So we're extracting a coefficient from the expansion of a vector wrt. to a basis. That's something meaningful in any vector space, not just the space of differentials and it's useful in any linear algebra class. So let's generalize the notation to arbitrary vector spaces.

If $V$ is a finite dimensional vector space with a basis $B=\{b_1,\ldots,b_n\}$ and $v\in V$, denote with $$ \left(\frac{v}{b_i}\right)_B \quad \text{ or } \quad \left.\frac{v}{b_i}\right|_B $$ the coefficient in front of $b_i$ in the expansion of $v$ wrt. to $B$. In other words $$ v = \sum_{i=1}^n \left.\frac{v}{b_i}\right|_B \cdot b_i. $$ Using Einstein's summation convention we could just write $$ v = \left.\frac{v}{b_i}\right|_B b_i. $$ and if we are lazy/sloppy (as we are with partial derivatives) we could also drop the $|_B$ and claim it's clear from the context which basis $B$ we're using. So we arrive at $$ v = \frac{v}{b_i} b_i. $$ Using this notation, the matrix of a linear map $A\colon V \to W$ with respect to bases $B=\{b_1,\ldots,b_n\}$ of $V$ and $C=\{c_1,\ldots,c_m\}$ of $W$ is written as $$ \left( \left.\frac{A\, b_i}{c_j}\right|_C \right)_{i,j} $$ or in the sloppy variant $$ \left( \frac{A\, b_i}{c_j} \right)_{i,j} $$ The nice thing about this, is that change of basis becomes as natural as the chain rule in multi variabe calculus.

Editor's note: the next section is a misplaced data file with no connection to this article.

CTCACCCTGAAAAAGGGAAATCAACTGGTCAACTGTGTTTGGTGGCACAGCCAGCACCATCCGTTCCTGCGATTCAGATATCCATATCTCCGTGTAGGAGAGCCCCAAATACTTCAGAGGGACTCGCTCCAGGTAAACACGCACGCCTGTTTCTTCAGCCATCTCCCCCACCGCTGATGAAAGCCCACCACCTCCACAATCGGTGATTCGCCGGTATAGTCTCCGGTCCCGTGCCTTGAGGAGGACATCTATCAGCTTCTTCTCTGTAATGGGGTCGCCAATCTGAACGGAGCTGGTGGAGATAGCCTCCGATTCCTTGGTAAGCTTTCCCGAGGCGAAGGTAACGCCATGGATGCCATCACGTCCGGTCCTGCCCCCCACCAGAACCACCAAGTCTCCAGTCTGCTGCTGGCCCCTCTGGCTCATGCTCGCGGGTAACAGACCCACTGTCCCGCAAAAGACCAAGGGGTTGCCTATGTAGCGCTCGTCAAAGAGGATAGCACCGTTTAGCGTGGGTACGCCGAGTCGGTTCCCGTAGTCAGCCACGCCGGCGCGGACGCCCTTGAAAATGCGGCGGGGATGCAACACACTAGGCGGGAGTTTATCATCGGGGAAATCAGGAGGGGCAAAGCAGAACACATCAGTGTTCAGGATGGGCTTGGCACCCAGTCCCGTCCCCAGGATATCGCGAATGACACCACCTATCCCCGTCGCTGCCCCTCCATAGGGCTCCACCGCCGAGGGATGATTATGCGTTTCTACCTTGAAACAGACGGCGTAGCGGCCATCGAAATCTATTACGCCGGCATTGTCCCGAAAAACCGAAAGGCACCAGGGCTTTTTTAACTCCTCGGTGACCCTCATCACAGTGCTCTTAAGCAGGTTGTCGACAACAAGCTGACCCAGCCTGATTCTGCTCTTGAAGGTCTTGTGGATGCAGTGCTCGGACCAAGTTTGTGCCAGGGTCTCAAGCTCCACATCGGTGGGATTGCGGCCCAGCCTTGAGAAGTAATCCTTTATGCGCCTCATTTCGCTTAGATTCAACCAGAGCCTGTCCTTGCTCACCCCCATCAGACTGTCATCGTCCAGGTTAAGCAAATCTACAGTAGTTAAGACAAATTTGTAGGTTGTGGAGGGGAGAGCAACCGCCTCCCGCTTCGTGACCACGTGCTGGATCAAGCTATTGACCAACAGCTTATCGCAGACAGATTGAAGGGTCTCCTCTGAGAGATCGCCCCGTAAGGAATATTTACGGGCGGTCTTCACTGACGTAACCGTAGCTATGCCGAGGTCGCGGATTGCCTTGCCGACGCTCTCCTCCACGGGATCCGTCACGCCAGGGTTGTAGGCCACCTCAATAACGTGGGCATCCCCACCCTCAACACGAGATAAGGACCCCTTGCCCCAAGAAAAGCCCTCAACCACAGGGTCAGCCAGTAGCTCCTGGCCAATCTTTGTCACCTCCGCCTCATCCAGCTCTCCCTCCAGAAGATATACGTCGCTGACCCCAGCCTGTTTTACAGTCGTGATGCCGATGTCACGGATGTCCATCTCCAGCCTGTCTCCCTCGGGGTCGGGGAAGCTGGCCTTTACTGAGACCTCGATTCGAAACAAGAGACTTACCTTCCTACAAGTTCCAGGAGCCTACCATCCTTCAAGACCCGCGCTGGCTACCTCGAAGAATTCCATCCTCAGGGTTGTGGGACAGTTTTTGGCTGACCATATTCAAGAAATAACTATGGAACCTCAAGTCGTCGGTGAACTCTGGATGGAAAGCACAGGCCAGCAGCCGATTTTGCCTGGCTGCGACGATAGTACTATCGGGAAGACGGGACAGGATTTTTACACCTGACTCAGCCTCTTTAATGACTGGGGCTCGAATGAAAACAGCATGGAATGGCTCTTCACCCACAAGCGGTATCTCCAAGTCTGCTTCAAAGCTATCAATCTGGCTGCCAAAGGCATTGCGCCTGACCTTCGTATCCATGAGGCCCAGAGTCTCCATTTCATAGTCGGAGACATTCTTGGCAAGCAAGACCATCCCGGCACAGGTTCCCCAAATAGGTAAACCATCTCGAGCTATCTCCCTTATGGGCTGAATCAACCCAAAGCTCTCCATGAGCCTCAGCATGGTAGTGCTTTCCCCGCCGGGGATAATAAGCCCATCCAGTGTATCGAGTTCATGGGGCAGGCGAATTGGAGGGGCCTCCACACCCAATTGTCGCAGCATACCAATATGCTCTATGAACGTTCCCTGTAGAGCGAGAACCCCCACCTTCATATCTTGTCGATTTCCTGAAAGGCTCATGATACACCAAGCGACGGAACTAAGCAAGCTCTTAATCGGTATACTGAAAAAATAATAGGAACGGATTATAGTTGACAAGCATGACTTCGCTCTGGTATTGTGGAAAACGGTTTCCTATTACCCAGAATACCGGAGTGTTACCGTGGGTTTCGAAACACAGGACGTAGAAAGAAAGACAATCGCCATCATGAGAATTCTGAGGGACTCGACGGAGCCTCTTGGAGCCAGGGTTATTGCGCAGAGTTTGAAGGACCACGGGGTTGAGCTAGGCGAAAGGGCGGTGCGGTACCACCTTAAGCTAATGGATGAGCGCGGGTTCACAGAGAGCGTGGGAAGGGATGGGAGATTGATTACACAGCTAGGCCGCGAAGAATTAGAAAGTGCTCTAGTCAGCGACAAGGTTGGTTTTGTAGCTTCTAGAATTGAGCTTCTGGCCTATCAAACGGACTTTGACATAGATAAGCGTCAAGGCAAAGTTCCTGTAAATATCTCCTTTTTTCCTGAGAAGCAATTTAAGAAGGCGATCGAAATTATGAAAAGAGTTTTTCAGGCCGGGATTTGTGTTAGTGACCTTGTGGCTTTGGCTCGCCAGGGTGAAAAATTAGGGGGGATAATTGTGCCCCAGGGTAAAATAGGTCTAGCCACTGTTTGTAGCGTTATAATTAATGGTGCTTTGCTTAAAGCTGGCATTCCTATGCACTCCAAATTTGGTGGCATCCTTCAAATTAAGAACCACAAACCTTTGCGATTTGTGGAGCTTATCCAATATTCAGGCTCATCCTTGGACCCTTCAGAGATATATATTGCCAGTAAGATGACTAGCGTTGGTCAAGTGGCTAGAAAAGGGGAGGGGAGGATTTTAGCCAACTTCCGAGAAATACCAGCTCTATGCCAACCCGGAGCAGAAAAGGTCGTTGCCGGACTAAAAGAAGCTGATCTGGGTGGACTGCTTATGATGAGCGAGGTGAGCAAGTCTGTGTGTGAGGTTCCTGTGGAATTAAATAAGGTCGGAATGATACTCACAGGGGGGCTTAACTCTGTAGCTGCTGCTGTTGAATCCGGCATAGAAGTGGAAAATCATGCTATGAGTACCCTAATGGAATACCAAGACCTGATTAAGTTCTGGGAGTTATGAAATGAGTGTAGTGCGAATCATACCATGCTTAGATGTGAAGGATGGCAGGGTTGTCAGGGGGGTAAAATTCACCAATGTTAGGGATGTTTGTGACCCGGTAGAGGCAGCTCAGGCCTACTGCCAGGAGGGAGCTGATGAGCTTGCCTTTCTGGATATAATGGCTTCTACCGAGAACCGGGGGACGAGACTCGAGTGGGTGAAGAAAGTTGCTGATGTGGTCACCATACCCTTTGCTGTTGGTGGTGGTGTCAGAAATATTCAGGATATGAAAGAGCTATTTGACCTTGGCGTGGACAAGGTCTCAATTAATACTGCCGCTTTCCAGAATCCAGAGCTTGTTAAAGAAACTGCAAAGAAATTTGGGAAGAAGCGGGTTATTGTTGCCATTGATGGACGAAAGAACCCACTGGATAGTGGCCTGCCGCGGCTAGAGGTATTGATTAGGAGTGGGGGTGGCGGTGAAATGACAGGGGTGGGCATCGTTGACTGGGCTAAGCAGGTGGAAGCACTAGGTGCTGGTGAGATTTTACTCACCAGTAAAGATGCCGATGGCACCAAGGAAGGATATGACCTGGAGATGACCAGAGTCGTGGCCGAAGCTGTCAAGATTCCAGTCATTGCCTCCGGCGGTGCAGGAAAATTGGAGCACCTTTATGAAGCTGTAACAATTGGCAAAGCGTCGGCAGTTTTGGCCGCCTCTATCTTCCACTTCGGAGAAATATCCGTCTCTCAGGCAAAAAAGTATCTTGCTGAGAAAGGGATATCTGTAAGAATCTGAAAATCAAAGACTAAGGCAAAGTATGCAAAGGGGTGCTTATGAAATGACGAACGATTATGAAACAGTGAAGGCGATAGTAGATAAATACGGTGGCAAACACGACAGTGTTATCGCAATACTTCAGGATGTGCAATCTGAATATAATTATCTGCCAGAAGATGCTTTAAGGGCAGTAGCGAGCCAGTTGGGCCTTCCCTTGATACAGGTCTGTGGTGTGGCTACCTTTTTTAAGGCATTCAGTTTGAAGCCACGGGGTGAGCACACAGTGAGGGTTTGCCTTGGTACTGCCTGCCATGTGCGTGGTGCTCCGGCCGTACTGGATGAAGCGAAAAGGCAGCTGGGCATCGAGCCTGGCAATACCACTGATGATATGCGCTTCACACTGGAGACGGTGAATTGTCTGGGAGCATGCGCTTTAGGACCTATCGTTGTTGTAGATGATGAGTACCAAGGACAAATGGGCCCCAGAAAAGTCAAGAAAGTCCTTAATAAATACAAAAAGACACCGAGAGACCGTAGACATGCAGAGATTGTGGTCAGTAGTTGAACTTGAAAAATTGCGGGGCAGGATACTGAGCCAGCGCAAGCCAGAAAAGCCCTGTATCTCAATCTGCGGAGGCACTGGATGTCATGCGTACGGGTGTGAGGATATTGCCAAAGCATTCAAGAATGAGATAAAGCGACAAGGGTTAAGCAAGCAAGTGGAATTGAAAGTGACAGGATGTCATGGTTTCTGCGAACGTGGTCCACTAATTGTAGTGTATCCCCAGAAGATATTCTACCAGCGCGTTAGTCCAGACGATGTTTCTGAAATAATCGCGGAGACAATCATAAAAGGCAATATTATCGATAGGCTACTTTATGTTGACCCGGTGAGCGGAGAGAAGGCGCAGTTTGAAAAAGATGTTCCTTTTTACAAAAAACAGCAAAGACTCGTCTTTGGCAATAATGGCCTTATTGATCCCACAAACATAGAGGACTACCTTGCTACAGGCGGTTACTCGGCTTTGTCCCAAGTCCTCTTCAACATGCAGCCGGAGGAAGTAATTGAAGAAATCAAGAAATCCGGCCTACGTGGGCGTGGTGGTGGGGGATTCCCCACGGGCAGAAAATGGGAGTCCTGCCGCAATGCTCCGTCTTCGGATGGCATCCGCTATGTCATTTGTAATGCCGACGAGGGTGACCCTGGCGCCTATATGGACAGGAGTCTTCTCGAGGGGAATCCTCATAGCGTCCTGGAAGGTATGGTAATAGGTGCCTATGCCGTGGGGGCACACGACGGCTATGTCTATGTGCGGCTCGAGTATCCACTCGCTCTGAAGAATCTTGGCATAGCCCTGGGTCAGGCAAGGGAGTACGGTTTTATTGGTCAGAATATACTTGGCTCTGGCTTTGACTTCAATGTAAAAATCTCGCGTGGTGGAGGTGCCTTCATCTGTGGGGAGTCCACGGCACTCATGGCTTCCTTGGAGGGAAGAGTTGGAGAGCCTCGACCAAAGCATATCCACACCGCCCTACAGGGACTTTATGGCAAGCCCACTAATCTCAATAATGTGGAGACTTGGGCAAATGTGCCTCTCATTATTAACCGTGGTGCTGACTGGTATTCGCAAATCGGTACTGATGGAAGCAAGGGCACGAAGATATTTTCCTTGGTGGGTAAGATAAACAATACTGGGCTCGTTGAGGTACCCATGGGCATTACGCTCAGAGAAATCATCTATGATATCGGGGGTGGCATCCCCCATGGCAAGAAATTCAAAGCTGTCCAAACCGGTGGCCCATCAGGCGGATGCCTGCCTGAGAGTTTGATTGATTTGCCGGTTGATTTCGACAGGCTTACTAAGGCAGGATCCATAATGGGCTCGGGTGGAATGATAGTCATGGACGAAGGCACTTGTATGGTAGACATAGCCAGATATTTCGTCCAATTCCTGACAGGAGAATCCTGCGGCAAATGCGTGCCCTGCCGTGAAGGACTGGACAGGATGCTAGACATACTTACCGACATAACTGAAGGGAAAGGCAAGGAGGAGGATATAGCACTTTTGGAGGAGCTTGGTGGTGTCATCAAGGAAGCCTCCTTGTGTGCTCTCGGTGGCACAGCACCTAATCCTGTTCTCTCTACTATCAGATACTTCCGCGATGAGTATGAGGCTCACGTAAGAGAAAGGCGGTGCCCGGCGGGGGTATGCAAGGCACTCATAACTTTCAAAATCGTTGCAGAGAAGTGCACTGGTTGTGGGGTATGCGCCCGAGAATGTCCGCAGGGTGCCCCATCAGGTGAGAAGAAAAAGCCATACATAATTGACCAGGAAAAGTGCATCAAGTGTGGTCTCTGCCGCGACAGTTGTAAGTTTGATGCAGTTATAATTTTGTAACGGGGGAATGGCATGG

I have to admit that I haven't tested this in class. Mainly because I teach parallel classes with other instructors, who object to using notation that was not used when they were students. But I think it's the natural consequence if you take partial derivative notation seriously and want to make the link between linear algebra and multi variable calculus more explicit.

I also think it is good to have an explicit notation for a concept that's often used, like "coefficients of a vector with respect to a basis".

$\endgroup$
  • 2
    $\begingroup$ +1 for guts to even propose this :-) I would personally confuse it with the Legendre symbol but it's true that "expansion in terms of coefficients - even of Fourier series" is something that a 'traditional' linear algebra class (in the USA, at any rate) does not prepare one adequately for. $\endgroup$ – kcrisman Apr 15 at 16:49
  • $\begingroup$ @kcrisman I agree that there's a risk of confusing it for other things, like fractions (which is the origin of the notation for derivatives), so I would personally modify it slightly. For instance by changing the fraction bar to something like $\neg$. $\endgroup$ – Michael Bächtold Apr 16 at 9:16
  • $\begingroup$ Wait, you don't write all your fractions like 1/2? :-) $\endgroup$ – kcrisman Apr 16 at 17:27

Your Answer

By clicking “Post Your Answer”, you agree to our terms of service, privacy policy and cookie policy

Not the answer you're looking for? Browse other questions tagged or ask your own question.